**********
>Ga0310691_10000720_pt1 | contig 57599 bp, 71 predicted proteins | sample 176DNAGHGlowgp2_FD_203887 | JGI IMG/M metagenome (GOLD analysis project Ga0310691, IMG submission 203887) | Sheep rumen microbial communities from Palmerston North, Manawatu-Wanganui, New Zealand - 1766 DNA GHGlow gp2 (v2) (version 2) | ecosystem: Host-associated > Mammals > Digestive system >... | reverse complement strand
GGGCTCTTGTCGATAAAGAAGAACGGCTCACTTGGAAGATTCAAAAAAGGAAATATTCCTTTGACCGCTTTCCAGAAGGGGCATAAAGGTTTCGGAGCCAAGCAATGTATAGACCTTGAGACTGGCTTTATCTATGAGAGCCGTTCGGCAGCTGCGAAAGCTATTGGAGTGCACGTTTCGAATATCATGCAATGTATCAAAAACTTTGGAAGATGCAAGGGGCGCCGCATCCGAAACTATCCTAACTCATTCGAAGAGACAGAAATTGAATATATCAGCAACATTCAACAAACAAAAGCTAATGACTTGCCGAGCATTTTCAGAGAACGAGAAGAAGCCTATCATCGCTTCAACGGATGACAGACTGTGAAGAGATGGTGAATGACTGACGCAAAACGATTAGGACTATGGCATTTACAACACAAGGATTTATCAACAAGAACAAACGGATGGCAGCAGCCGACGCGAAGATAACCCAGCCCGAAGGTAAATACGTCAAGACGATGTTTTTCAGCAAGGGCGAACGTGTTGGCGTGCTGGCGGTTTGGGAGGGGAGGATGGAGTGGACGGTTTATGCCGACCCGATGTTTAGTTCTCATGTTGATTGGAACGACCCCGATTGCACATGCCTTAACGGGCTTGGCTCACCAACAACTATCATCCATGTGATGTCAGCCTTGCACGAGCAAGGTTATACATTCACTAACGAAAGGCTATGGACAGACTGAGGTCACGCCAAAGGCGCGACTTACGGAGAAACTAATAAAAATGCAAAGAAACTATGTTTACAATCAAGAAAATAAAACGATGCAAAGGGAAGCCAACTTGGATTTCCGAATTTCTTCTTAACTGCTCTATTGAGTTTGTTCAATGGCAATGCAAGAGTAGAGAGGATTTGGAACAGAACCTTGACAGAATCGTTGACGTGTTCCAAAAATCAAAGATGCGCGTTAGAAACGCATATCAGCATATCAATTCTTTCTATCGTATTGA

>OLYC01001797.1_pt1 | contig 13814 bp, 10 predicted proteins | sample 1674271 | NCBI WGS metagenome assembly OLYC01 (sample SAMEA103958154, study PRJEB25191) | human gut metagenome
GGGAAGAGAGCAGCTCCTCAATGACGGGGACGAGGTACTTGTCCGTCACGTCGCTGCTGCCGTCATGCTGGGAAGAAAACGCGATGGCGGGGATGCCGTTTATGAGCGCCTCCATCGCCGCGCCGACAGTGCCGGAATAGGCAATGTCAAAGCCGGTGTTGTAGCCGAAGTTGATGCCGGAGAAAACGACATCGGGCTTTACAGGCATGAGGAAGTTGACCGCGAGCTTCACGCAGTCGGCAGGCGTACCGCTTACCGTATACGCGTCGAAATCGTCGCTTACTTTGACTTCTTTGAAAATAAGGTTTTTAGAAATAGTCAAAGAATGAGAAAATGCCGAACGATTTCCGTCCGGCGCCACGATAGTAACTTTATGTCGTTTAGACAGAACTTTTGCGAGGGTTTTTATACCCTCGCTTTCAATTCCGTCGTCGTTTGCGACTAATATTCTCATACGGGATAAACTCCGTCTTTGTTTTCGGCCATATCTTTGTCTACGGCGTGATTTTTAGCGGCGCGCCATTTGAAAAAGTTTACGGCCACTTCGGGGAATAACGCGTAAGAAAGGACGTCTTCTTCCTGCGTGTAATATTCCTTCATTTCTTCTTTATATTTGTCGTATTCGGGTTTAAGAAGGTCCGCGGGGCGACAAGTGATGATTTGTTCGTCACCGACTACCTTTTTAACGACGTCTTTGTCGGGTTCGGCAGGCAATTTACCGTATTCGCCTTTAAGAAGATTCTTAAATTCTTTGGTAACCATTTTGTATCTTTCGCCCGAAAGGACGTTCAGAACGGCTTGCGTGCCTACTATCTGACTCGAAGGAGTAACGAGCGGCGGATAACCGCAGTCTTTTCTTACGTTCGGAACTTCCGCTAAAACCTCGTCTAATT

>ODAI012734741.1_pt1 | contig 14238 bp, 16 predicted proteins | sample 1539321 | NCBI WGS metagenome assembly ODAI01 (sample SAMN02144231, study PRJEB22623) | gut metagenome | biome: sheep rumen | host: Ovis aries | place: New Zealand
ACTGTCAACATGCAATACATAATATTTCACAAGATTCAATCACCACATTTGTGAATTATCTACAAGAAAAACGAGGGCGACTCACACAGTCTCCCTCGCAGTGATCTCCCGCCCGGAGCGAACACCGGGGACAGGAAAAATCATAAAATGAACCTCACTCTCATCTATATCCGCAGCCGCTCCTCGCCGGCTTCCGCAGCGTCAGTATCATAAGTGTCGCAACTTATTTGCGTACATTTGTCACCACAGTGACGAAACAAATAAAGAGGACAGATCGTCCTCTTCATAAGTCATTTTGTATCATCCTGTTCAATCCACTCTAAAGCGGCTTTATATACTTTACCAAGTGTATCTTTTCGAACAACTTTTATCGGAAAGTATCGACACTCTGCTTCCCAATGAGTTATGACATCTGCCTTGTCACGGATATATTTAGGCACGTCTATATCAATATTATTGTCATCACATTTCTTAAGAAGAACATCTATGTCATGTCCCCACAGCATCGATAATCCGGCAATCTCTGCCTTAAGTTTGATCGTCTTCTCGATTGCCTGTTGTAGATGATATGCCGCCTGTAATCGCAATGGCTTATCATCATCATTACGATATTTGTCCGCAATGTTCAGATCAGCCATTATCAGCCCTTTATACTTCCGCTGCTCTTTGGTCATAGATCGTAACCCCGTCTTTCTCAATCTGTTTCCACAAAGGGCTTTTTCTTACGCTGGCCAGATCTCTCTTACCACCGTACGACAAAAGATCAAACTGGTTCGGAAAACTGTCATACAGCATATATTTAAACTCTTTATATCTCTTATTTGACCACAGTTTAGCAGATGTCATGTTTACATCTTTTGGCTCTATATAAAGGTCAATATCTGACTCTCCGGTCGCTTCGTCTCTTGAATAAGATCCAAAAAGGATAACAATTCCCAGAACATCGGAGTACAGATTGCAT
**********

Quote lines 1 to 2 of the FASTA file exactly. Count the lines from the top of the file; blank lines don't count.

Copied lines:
>Ga0310691_10000720_pt1 | contig 57599 bp, 71 predicted proteins | sample 176DNAGHGlowgp2_FD_203887 | JGI IMG/M metagenome (GOLD analysis project Ga0310691, IMG submission 203887) | Sheep rumen microbial communities from Palmerston North, Manawatu-Wanganui, New Zealand - 1766 DNA GHGlow gp2 (v2) (version 2) | ecosystem: Host-associated > Mammals > Digestive system >... | reverse complement strand
GGGCTCTTGTCGATAAAGAAGAACGGCTCACTTGGAAGATTCAAAAAAGGAAATATTCCTTTGACCGCTTTCCAGAAGGGGCATAAAGGTTTCGGAGCCAAGCAATGTATAGACCTTGAGACTGGCTTTATCTATGAGAGCCGTTCGGCAGCTGCGAAAGCTATTGGAGTGCACGTTTCGAATATCATGCAATGTATCAAAAACTTTGGAAGATGCAAGGGGCGCCGCATCCGAAACTATCCTAACTCATTCGAAGAGACAGAAATTGAATATATCAGCAACATTCAACAAACAAAAGCTAATGACTTGCCGAGCATTTTCAGAGAACGAGAAGAAGCCTATCATCGCTTCAACGGATGACAGACTGTGAAGAGATGGTGAATGACTGACGCAAAACGATTAGGACTATGGCATTTACAACACAAGGATTTATCAACAAGAACAAACGGATGGCAGCAGCCGACGCGAAGATAACCCAGCCCGAAGGTAAATACGTCAAGACGATGTTTTTCAGCAAGGGCGAACGTGTTGGCGTGCTGGCGGTTTGGGAGGGGAGGATGGAGTGGACGGTTTATGCCGACCCGATGTTTAGTTCTCATGTTGATTGGAACGACCCCGATTGCACATGCCTTAACGGGCTTGGCTCACCAACAACTATCATCCATGTGATGTCAGCCTTGCACGAGCAAGGTTATACATTCACTAACGAAAGGCTATGGACAGACTGAGGTCACGCCAAAGGCGCGACTTACGGAGAAACTAATAAAAATGCAAAGAAACTATGTTTACAATCAAGAAAATAAAACGATGCAAAGGGAAGCCAACTTGGATTTCCGAATTTCTTCTTAACTGCTCTATTGAGTTTGTTCAATGGCAATGCAAGAGTAGAGAGGATTTGGAACAGAACCTTGACAGAATCGTTGACGTGTTCCAAAAATCAAAGATGCGCGTTAGAAACGCATATCAGCATATCAATTCTTTCTATCGTATTGA